Synergies refer to expected cost savings, growth opportunities, and other financial benefits that occur as a result of the combination of two companies. A correct estimation of synergies is needed to produce a successful transaction. The combination of two entities will not create value if the value of synergies is zero or negative. The synergy from a merger or an acquisition is the value of the combined entity minus the fair value of the two firms as separate entities. The fair value is the true or intrinsic value of the entity exclusive of any element of value arising from the expectation of a merger or acquisition. The gain in value of the combined entity is the present value of the synergy cash flows.
The size and degree of likelihood of realizing potential synergies plays an important role in framing the purchase price of acquisition. Due to their critical role in valuation and potential to make or break a deal, investment bankers need to understand the nature and magnitude of the expected synergies carefully. The buy-side team (investment bankers on acquirer side) must ensure that the synergies are accurately reflected in the financial model and M&A analysis, as well as in communication to the investors and markets.
Synergies arise from the increase in size of expected future cash flows (the additional cash flows resulting from the combination of assets). The additional cash flow for a given year may arise from:
Revenue synergies refer to the enhanced sales growth opportunities presented by the combination of businesses. A typical revenue synergy is the acquirer’s ability to sell the target’s products through its own distribution channels without cannibalizing existing acquirer or target sales i.e. The post merger combined entity is expected to sell more than the two merged firms separately (selling the same products to more clients, more products to the existing client base, or both). Also, revenue synergies occur as the combined entity may get a larger market share that enables it to raise the price of its products. Another revenue synergy occurs when the acquirer leverages the target’s technology, geography presence, or know-how to enhance or expand its existing product or service offerings.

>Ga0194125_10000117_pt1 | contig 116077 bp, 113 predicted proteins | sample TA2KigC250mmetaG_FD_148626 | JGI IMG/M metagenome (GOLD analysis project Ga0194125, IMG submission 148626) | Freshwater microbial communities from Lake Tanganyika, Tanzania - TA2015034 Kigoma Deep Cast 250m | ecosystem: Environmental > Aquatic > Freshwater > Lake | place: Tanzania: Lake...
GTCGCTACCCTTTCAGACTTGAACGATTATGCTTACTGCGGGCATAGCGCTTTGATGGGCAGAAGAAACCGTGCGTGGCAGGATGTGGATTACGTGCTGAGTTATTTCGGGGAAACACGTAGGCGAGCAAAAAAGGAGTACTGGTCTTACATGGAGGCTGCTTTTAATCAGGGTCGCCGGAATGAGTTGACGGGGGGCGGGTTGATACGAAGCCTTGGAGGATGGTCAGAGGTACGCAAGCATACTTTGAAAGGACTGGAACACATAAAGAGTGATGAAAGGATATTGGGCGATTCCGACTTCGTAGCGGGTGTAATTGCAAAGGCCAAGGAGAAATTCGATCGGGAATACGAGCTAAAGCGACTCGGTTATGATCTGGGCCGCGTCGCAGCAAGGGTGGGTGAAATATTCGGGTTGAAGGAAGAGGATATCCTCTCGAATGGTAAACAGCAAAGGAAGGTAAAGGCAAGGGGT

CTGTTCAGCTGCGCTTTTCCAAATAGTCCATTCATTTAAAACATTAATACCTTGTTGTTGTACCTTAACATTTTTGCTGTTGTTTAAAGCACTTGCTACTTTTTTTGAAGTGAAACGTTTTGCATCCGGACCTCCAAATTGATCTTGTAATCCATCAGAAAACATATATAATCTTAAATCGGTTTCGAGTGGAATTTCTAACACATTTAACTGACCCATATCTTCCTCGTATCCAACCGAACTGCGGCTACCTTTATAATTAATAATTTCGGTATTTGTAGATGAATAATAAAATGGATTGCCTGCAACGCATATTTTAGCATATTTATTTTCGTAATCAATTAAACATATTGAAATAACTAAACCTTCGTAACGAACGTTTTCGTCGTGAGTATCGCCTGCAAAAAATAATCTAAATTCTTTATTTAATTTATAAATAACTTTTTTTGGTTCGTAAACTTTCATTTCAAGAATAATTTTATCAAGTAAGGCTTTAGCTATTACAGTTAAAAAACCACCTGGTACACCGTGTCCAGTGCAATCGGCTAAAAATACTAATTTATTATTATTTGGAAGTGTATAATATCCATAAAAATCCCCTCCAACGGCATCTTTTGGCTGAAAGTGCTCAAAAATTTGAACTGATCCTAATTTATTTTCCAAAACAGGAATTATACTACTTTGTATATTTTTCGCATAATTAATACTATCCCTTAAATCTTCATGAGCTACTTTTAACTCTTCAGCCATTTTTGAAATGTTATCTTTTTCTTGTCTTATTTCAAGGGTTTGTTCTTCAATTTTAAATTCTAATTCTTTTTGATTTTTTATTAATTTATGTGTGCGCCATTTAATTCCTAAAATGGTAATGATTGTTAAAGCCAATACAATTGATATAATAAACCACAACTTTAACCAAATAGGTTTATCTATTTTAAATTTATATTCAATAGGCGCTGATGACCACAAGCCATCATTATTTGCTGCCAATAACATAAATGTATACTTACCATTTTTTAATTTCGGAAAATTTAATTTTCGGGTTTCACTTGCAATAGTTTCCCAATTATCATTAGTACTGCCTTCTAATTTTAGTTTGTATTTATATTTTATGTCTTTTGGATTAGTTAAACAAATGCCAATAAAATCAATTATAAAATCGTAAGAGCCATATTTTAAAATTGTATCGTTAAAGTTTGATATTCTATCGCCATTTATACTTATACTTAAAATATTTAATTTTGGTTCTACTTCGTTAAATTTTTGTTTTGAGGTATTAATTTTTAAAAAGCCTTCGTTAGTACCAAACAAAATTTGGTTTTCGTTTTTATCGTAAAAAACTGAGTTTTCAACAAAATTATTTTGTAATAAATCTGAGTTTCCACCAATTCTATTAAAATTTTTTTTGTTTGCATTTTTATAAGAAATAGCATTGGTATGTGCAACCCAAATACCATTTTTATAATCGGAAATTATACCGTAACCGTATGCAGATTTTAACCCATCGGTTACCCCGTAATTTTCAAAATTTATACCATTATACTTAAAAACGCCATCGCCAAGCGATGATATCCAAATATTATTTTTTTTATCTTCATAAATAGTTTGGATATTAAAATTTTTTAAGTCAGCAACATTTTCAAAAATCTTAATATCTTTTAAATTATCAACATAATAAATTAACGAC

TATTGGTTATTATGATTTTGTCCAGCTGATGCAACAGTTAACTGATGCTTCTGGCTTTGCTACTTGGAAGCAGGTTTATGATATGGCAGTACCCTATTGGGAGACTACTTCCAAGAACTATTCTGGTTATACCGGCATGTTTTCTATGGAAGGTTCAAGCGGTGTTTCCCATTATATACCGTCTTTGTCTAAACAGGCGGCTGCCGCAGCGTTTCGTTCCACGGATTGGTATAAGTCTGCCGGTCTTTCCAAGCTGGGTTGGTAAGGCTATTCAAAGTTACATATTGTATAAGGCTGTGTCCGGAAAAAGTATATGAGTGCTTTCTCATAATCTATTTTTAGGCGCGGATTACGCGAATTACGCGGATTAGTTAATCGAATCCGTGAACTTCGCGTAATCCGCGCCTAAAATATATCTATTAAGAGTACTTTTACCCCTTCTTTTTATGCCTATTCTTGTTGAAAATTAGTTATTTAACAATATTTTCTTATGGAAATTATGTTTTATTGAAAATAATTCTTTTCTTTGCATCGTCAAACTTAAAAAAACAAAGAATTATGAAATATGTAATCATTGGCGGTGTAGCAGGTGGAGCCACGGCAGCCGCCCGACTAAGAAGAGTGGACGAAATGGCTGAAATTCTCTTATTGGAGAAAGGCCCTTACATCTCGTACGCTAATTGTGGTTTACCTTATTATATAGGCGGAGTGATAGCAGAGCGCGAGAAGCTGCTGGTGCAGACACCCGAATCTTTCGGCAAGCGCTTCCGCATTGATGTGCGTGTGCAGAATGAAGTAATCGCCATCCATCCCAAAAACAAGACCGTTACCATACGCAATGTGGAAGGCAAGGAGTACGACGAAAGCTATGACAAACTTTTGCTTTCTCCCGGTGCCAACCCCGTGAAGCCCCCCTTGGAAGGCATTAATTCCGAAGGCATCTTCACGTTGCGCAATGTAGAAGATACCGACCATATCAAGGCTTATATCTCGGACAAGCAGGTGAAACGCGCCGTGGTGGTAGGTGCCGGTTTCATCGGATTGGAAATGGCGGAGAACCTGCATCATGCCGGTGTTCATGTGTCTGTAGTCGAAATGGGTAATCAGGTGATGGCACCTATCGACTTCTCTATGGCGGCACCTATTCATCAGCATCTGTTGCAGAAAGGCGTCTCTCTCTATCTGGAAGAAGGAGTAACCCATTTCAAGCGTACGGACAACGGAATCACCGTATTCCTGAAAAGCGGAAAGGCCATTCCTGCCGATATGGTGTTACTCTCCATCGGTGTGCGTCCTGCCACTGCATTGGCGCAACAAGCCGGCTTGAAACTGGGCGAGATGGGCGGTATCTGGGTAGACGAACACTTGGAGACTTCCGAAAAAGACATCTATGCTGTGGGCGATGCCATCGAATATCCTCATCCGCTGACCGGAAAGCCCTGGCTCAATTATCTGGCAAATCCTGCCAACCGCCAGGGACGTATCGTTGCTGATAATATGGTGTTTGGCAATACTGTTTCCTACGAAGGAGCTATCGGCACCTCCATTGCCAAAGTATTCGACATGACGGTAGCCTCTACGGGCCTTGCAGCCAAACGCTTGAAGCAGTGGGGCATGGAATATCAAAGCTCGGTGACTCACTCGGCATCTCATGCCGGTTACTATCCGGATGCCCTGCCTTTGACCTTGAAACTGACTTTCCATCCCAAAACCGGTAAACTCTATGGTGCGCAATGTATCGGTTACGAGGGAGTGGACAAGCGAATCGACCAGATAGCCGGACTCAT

Revenue synergies tend to be more speculative than cost synergies. As a result, valuation and M&A analysis typically incorporate conservative assumptions regarding revenue synergies.
Cost synergies, which are easily quantifiable, tend to have a higher likelihood of success than revenue synergies. Cost synergies are also rewarded by the markets via stock price appreciation. Typical cost synergies include headcount reduction, consolidation of overlapping facilities, and the ability to buy key inputs at lower rates due to increased purchasing power. Increased size of the acquirer provides for economies of scale i.e. larger companies are able to produce and sell more units at a lower cost per unit than smaller competitors.
Decrease in operating costs as a result of the combination (2+2=3): Reduction in overhead expenses (discounts for raw material purchase due to increase in quantity) and economies in marketing and distribution generally lead to an improvement in cost of goods sold and selling and general and administrative expenses.
Decrease in the capital requirements of the combined entity: Capital requirements are the new investments required in working capital and fixed assets. For example, after a merger, the combined entity may be able to use its combined assets more efficiently by cross-using factories on a regional basis.
Likelihood and Timing of Synergies Realization
The business combination will project various benefits, some of which have a very high likelihood of success while others may be long shots. For example, the likelihood that the administrative costs associated with the target’s board of directors can be eliminated is about 100%. Conversely, achieving certain sales goals against stiff competition is probably far less definite. These differences must be noted and allowed for in the forecast.
The timing of synergies realization is very important. The successful and timely delivery of expected synergies is extremely important for the acquirer. Failure to achieve the synergies can result in share price decline as well as weakened support for future acquisitions from shareholders, creditors and rating agencies. A McKinsey study points out – ‘Unless synergies are realized within, say, the first full budget year after consolidation, they might be overtaken by subsequent events and wholly fail to materialize.’
The net present value of synergies can then be valued with the usual discounted-cash-flow model.
Source: Para 18.5, Investment Banking: The Dream Begins (www.theiBbook.com)
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